Posted by andyhay2 17:06 Archived in Indonesia Comments (0)

Sumba to Flores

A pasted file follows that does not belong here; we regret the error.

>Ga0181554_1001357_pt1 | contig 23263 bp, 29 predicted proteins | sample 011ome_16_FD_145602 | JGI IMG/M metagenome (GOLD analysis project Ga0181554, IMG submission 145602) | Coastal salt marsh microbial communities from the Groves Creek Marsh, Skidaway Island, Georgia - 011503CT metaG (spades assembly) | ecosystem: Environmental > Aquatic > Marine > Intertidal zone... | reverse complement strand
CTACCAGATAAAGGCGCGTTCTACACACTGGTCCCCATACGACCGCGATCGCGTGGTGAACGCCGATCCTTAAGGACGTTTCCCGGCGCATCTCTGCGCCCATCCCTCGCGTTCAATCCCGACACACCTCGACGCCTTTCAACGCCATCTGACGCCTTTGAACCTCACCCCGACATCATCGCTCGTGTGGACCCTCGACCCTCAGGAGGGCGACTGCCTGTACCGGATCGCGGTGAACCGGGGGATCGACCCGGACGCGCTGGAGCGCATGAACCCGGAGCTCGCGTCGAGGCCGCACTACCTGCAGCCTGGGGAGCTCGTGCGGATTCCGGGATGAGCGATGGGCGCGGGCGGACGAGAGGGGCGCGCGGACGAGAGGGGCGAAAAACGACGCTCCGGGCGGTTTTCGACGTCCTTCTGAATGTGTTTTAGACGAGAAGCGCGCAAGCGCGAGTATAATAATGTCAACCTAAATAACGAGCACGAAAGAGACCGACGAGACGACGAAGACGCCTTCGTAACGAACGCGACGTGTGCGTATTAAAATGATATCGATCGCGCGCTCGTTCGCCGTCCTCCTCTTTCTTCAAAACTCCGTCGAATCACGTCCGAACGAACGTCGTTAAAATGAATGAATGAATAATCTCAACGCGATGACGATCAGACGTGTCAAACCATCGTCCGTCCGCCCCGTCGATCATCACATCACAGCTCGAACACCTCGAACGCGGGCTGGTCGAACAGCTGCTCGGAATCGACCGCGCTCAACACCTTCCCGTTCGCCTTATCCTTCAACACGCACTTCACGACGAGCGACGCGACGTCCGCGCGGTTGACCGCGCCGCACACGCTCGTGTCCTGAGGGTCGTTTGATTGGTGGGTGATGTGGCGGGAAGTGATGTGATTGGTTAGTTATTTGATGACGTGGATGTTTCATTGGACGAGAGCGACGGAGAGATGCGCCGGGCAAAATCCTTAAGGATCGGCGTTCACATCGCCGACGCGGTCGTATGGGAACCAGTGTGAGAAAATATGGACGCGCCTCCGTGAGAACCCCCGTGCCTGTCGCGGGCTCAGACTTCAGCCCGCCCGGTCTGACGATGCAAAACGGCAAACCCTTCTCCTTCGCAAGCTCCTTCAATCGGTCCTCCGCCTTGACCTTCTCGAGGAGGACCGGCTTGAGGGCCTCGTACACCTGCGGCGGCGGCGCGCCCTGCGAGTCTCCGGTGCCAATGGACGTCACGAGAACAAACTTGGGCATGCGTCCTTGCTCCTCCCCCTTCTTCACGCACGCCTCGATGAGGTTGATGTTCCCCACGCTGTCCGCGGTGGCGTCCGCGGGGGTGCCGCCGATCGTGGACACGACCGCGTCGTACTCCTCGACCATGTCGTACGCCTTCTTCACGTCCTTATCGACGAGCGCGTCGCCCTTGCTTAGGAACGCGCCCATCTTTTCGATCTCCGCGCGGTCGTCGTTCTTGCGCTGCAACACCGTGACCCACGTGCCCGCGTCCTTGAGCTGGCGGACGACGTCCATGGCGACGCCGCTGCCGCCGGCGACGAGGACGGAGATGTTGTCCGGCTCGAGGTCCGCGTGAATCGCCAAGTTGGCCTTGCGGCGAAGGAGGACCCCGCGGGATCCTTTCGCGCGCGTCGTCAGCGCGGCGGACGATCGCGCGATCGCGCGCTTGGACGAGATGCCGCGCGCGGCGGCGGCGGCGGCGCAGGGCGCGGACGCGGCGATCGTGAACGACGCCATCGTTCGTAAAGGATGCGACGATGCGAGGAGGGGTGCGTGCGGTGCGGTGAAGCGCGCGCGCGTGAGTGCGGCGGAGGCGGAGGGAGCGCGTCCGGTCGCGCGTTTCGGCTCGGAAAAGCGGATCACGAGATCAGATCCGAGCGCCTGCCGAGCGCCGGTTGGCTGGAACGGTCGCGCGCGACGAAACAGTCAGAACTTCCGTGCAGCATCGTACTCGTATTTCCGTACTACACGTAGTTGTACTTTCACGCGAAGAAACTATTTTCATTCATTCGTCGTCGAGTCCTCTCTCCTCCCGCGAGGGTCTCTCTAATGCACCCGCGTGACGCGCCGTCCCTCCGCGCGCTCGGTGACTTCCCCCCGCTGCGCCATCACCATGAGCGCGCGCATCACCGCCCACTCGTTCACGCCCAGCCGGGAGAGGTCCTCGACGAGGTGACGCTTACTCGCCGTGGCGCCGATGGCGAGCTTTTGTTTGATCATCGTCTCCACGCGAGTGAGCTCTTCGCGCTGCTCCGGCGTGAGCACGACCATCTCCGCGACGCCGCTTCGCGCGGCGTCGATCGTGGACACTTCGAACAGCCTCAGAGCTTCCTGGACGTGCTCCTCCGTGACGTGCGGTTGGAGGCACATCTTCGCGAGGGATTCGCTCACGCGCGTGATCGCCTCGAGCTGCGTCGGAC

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Despite an outrageously belated 0245hrs departure time, I didnt have to endure too much of a marathon with the ferry trip, slumbering little but redeemed by my first sighting of Flores unexpectedly early at around 7. With the light brought an appreciation of flying fish darting away from the boat, an unexpected delight in a pod of very long short finned dolphins and even a rare charcoal coloured seabird resembling an albatross which I presumed to be a Sooty Tern. Even more remarkable was Flores itself however, immediately appreciable as the lofty dramatic land of which I had heard promise but would not have otherwise expected. It was a stunning arrival to witness Gunung Inerie, a perfect volcanic pyramid whose sides slope seemlessly down into symmetrical curves, an intimidating presence heightened by a downturn in the weather mustering moody cloud and a strong sea, perhaps a belated betrayal of the storm which had compromised my schedule. I was little short of elated to have finally reached diminutive port town Aimere only a little later than what I had hitherto anticipated, and though there was a surprising dearth of transport awaiting our arrival it was another real bonus to discover that the 2 attendant buses were both unexpectedly headed for Ruteng where I had finally elected to make for. My initial intention to settle for nearby Bajawa had been forsaken at the last moment in a determination to make swift onward progress with the weather and fatigue rendering my intended motorbike tour from Bajawa a non-starter. Such was Flores's tortuous topography that the road materialised narrower than ever before, with white lines perhaps serving as nmore of a guide in the dark than a method of traffic separation, only a bike would have been able to stay within its lanes. The rollercoaster ride had te drivers arms twirling constantly as he negotiated what on a map must have resembled a plate of spaghetti, with occasional bonejarring disrupted sections more than compensated for by fantastic surrounding domes clad in very thick lush forest. It was a throwback to the vistas of Sumatra as we bumped along the bottom of the cloud layer, such a different hue from the rest of Nusa Tenggara and not one I would have anticipated. Local architecture was underwhelming in the main, with the mainstay of dwellings proving to be squarish bamboo latticed affairs with conventional tin roofs, though the odd squat thatched longhouse perhaps relegated to animal husbandry exuded a certain charm. My involuntary slumber was punctured by exactly that,ma discernible hiss which betrayed a tyre blow out, but the bus crew whoo outnumbered we handful of passengers dealt with it like it happened very day. Maybe it did, because the wheel which came off resembled a racing car slick with not a hint of tread. I even noted that the nut threads on our Mitsubishi Colt bus contradicted common convention but they knew which way to pull them. There was not a single settlement of note along the southern route to Ruteng, the topography took all of the prizes and even had me suspecting a stitch up when we pulled into an incongruous deserted terminal slapped onto the side of a soaring mound, the reputed 5 hour jaint to Ruteng had taken only 3 hours 20 however. Thoroughly disorientetd by the wild rural setting, it was only the few Ojek and Bemo dudes who betrayed any sense of civilisation, and so I instinctively followed the locals into a Bemo with questionable promise of a "Kota" (Town centre). I latched on quick though in realising that I wopuld surely pass by my intended hotel on the road in and so managed a doorstep drop off wheras normaly poor appreciation of the situation didnt allowed it. The rural highland vibe was matched by my sweety little Swiss chalet style crashpad, where experience had taught me to invest in tea and not beer in view of my compunction to now make every day count. Upon consideration, Ruteng's outward diversions did not merit any complication of my itinerary and I settled for a tour of the town to mappreciate first a very new and evidently uninhabited Raja's house, also a gargantuan cathedral further qualifuied by its mountain backdrop and the general air of Ruteng's atypical persuasion in either colourfully painted 2 story timber shophouses or more robust corrugated metal ones. The whole highland demeanour had me struggling to recall Belangkejeren in northern upland Sumatra. Even the "Hello misters" were tangibly of a different ilk, with an appreciably genuine interest in meaningful engagement rather than a mindlessm kneejerk holler. The propensity of churches was the main giveaway as to the regions character, with the streetlined market place revealing more poverty than tradition, and it was a surprise then to trace a couple of cafes of clear tourist orientation. Not one to kick a gift horse up the arse, I availed myself ofa rare chicken and chips as well as a brace of conventional supermarkets, then hooked up with a German couple and French duo who were the first white folk I had seen since leaving Andrea in Mataram almost 2 weeks before. Ruteng was the centre for the Manggarai people, a linguistically distinct people of Western Flores, and the hotel owners admission that he preferred English to bahasa Indonesia perhaps demonstrated a certain inherent distancing from far off Jakarta ............Anniversary?